While accounting firms branch out into niche practice areas, the most severe exposure to malpractice liability in terms of dollars remains audit, while the most frequent number of claims is still in tax, according to Tom Herendeen, vice president of the specialty lines division of Philadelphia Indemnity Insurance Co.Although post-Enron regulation has affected the way that accountants service their publicly held corporate clients, those who service private companies should not become overly comfortable.

"Even work with a closely held corporation has its risks," said Redwood City, Calif-based Camico vice president Ric Rosario. "For example, suppose a 60 percent owner commits fraud and the other 40 percent end up suing. It's not new, but we've decided that it is important to spend a lot more time training and talking about these issues. From an exposure standpoint, the key concern is audit."

Sarbanes-Oxley gives accountants many opportunities to advise companies in interpreting and implementing the act, but they should be aware of the increased exposure to risk. The issue was raised at a recent symposium of the Professional Liability Underwriting Society, a trade association.

Companies have a continuing obligation to stay on top of the many changes involved in implementing Sarbanes-Oxley, according to David Sukert, senior vice president of underwriting at Aon Insurance Services.

He said that market reaction so far has not been different from other areas of practice - client selection is still the theme. Before taking on a client, consulting firms need to be sure they can do the job and have the requisite personnel.

Mario Lemme, president of Lemme Insurance Group Inc., agreed, observing that the shortage of qualified people in accounting is a concern.

Thomas Manisero, a member of Wilson, Elser, Moskowitz, Edelman & Dicker LLP, and co-chairman of the firm's professional liability practice team, addressed the claims likely to be generated by SOX consulting. He suggested that the first step in protection for consulting firms is to put clear provisions in engagement letters.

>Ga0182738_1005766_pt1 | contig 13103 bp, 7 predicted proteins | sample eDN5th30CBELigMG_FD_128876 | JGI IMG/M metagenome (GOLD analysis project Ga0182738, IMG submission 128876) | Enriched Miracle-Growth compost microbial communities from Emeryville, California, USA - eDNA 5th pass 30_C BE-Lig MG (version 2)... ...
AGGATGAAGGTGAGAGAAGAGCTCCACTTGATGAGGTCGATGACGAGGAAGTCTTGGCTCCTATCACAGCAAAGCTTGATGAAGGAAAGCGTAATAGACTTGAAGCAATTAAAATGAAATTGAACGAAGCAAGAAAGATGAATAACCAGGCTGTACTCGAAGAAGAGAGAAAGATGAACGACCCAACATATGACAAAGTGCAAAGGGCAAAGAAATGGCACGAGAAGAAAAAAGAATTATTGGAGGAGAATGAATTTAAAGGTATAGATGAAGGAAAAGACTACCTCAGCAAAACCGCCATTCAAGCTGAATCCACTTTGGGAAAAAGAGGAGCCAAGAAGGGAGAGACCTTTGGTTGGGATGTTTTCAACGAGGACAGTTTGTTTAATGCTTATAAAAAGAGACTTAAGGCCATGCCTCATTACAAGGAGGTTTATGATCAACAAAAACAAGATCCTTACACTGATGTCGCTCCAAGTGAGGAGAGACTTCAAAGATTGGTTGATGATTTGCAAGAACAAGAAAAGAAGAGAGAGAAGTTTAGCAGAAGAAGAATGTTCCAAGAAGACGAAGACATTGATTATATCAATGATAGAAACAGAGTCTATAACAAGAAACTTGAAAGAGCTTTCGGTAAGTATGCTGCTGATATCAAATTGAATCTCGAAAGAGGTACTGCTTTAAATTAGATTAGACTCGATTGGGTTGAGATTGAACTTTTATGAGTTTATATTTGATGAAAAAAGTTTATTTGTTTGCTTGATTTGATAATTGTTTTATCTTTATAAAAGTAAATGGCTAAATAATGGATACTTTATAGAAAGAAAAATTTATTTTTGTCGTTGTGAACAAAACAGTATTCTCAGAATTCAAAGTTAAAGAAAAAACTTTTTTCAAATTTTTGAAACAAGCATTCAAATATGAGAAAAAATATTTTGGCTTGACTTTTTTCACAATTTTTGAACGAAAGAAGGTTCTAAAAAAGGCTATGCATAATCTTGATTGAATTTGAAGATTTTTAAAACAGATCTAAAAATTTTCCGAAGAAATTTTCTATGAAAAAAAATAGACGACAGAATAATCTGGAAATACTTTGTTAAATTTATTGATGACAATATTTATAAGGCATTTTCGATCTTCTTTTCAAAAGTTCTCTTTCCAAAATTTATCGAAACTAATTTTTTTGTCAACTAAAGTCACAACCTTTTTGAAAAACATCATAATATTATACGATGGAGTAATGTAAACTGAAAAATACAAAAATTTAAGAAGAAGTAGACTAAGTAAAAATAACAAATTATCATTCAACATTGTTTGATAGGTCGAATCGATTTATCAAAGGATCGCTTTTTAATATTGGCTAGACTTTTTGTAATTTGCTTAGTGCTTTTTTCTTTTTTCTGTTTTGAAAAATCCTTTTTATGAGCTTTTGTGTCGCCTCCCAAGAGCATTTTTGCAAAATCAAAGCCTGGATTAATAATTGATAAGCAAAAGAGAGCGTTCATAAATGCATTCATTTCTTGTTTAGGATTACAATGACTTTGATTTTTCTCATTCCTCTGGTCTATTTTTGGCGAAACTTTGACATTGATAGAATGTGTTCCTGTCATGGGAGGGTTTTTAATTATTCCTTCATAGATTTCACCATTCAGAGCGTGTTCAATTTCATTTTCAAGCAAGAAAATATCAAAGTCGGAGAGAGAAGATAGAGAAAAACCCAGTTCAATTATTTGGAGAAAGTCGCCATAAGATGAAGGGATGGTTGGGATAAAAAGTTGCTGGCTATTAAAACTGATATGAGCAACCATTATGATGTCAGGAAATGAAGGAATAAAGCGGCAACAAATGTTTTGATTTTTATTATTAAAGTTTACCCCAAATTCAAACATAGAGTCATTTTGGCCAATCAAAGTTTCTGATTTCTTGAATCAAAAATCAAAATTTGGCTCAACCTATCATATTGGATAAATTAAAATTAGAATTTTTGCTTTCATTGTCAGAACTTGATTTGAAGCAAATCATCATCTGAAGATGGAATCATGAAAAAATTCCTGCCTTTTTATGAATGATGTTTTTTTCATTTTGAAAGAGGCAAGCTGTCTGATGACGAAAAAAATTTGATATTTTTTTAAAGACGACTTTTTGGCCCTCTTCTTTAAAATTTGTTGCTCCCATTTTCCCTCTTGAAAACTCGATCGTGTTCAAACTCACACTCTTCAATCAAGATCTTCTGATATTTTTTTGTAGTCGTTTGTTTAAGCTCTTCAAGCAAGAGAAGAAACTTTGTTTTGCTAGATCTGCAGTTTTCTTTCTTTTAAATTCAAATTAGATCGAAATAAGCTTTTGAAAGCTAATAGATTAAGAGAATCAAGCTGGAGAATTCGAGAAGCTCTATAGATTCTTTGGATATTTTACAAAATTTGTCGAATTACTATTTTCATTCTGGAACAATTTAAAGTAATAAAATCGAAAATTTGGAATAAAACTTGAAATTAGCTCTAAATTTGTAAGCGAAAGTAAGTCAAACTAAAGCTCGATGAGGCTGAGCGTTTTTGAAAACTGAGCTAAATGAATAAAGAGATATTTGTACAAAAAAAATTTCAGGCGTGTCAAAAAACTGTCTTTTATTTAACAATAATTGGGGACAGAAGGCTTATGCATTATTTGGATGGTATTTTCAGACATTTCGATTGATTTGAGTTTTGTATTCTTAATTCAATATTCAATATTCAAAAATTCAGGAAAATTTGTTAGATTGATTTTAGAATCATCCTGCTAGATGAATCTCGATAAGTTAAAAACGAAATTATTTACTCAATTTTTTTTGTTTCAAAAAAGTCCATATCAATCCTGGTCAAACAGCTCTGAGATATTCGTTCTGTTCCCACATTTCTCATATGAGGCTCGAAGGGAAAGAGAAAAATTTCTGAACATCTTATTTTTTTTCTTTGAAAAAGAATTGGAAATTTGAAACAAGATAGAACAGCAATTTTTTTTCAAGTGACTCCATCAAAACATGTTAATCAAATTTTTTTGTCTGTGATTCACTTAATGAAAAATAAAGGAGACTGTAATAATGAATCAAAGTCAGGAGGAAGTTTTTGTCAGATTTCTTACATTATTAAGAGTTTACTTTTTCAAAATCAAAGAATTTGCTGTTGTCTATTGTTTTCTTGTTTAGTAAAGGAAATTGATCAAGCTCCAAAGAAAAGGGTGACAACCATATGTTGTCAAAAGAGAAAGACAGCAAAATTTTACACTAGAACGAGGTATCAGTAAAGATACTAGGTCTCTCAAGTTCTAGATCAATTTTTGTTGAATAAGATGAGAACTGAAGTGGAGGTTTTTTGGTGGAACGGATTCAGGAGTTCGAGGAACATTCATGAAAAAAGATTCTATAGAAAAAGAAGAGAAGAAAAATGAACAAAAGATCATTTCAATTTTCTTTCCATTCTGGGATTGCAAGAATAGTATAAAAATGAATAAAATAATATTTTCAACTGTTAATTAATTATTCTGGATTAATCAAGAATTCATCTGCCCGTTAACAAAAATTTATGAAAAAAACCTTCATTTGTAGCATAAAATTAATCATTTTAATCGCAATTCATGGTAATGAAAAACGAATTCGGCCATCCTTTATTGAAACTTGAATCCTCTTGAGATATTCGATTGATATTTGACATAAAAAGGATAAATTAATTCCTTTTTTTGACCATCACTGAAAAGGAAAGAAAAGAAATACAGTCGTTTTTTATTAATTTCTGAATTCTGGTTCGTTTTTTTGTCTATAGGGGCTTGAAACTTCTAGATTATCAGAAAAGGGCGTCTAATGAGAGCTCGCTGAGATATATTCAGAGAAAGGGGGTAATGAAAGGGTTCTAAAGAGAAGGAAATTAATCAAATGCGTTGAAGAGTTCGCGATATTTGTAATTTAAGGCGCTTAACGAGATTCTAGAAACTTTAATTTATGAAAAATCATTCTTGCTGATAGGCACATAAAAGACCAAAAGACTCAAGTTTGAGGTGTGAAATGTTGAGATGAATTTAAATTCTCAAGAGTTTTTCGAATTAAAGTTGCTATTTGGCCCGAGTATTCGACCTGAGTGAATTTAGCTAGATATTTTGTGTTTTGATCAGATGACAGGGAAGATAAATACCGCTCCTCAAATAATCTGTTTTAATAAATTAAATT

Manisero cautioned, "There is an opportunity for exposure for these firms - this is not a risk-free way to make money." There are risk management tools that exist that firms should use, including having liability provisions in their engagement letters, he observed.

Meanwhile, a survey by Ernst & Young of corporate tax directors found that, as legislative and regulatory changes around the world have made tax risk planning a top priority, many companies are aligning their tax strategies with their organization's overall enterprise risk profile to meet the challenge.

"Tax departments are playing a much more important, immediate and visible role as organizations wrestle with the increasing demands of corporate governance and regulatory compliance," said Mark A. Weinberger, Ernst's Americas tax vice chair. "We're seeing significantly increased alignment between tax risk and overall enterprise risk management, and with it a tax director with increased responsibilities and far more constituents to satisfy."

While CPA liability insurance is transitioning from a hard market, according to Rosario, accountants do have a number of carriers to choose from.

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